The TheatreguideLondon Review
Waters' new drama is an intelligent and engrossing problem play, a look
at a serious contemporary issue in specific human terms that keep it
always immediate and real.
He doesn't reach
any conclusions or offer any solutions, but by reminding us that the
story is a lot more complicated than we might like to believe, he
leaves us unable to return comfortably to any preconceptions or
prejudices we came in with.
In a decaying part
of London - the Bush's own neighbourhood, actually - a group of parents
concerned about the state of the local school set out to establish
their own Free School (an alternative available under recent
legislation, most often used to create religious schools).
As the project
progresses and they have to define what they're doing, for government
approval and for their own organisation, things they'd rather not face
have to be faced.
The kinds of small
compromises of their vision that have to be made to get approval and
funding are bothersome but fairly easily skirted. The fact that their
unspoken but blatantly obvious real agenda is to get their own kids out
of the state school does have eventually to be said out loud,
especially when they realise they'll have to fudge their proposed
admission standards to do it, so the implicit racism or at least
class-ism of these (of course) mainly white, educated, middle-class
figures is exposed.
And the realisation
that any funding they get and any superior or motivated students they
cherry pick will just worsen things in the local school does call the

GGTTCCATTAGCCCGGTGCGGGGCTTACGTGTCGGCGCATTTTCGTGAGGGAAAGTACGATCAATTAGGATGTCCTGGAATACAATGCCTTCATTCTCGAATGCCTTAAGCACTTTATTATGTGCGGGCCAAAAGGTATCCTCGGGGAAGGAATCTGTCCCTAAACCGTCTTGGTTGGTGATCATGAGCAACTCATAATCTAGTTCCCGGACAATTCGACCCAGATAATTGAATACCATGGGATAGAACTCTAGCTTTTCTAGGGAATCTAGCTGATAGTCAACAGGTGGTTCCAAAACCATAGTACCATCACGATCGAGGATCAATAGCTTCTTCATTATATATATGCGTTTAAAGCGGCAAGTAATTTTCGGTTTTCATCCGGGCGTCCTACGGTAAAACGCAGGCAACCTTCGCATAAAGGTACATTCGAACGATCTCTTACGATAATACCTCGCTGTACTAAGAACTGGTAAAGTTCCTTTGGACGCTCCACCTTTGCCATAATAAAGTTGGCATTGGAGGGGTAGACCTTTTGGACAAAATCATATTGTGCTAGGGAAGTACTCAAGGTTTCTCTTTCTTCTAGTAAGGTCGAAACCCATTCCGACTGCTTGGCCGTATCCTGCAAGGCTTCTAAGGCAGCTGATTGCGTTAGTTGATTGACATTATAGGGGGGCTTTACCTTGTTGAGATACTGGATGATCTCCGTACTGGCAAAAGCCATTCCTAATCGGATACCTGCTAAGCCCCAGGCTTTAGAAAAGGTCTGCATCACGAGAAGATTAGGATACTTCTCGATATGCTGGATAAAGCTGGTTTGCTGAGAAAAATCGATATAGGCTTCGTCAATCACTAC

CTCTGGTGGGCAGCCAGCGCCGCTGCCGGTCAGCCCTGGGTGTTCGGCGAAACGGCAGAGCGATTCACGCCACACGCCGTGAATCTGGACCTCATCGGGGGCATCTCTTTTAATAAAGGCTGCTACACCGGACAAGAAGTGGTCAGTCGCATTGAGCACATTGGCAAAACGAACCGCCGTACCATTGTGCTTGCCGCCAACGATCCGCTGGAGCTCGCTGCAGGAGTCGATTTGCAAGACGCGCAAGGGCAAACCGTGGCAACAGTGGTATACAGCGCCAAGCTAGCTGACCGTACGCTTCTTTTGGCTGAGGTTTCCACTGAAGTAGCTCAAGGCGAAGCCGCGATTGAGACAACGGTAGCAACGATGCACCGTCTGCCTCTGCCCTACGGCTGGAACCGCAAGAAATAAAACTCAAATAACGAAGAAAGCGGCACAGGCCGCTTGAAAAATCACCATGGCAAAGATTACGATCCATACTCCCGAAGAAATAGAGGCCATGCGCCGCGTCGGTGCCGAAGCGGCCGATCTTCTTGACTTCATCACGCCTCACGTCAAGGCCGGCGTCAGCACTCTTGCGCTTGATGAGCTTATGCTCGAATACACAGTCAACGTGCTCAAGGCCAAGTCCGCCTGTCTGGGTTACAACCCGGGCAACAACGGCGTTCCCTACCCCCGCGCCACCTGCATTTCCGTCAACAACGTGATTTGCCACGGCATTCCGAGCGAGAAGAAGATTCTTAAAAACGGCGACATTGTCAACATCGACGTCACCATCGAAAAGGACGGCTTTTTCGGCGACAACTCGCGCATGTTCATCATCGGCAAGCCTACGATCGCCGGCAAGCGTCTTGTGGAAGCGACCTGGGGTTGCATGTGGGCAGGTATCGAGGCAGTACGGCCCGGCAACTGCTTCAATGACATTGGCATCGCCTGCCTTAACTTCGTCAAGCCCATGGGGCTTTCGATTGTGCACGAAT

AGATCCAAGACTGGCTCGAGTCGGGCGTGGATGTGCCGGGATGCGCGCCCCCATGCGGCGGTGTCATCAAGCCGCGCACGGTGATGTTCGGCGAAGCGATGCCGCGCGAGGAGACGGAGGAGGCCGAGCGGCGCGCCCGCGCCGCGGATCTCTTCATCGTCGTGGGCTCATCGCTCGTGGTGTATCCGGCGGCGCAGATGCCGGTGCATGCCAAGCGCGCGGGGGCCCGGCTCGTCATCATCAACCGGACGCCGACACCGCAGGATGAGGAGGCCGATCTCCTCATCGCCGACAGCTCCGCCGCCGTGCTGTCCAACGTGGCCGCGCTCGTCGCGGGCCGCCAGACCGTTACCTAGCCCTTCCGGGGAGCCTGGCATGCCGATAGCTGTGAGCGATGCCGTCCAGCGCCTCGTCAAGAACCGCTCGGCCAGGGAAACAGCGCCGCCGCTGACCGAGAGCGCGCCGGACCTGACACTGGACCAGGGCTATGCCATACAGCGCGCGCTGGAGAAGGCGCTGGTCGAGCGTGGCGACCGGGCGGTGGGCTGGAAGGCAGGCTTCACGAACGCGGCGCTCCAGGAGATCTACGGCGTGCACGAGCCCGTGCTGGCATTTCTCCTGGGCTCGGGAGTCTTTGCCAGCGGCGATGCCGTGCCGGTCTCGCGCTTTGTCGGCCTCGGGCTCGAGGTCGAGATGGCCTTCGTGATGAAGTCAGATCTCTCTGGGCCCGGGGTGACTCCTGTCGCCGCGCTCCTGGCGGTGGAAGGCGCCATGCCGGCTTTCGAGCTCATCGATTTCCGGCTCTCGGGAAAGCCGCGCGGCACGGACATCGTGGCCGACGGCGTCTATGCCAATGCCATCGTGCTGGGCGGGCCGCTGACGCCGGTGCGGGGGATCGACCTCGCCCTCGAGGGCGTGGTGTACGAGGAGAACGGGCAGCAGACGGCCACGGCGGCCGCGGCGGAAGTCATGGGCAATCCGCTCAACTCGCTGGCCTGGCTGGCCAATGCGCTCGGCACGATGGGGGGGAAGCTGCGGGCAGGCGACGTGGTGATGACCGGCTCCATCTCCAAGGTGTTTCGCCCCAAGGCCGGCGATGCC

purity of their vision into question.
But it is not
Waters' purpose to satirise or attack these people as phoney liberals
or hypocrites. They are facing a real problem - the local school is a
horror - and it is admirable of them to want to do something about it.
But Waters makes us
- and some of them - see that their solution is not an easy answer and
perhaps there are none. The play doesn't reject the Free School project
because it is imperfect and impure; it just makes us recognise that it
is imperfect and impure, as might be any alternative solution.
Waters isn't a
defeatist, but he is a realist, and his play wants to block both blind
faith in some easy answer and the cynical response that just because
there is no perfect answer we should stop trying.
Waters and his
director Nathan Curry keep all this socio-political theorising grounded
in reality by peopling the play with recognisable and sympathetic
characters, sincere but flawed.
Two couples are
fleshed out by being given relationship problems only tangentially
related to the school project, and the one non-white member of the
group gradually lets his feelings of being an outsider show. A handful
of kids from the state school are introduced to remind us that they are
all individuals and can't be pigeonholed by any simple or manipulated
Claire Price provides a strong centre to the play as a teacher and parent whose idealism and commitment are repeatedly put to the test, with strong performances by Andrew Woodall, Susannah Harker and Christopher Simpson as the rest of the group, Richard Henders as a naysayer and Joanne Froggatt as a canny government bureaucrat.
Little Platoons is being performed in repertory with John Donnelly's The Knowledge, another play about the school system.
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Review - Little Platoons - Bush 2011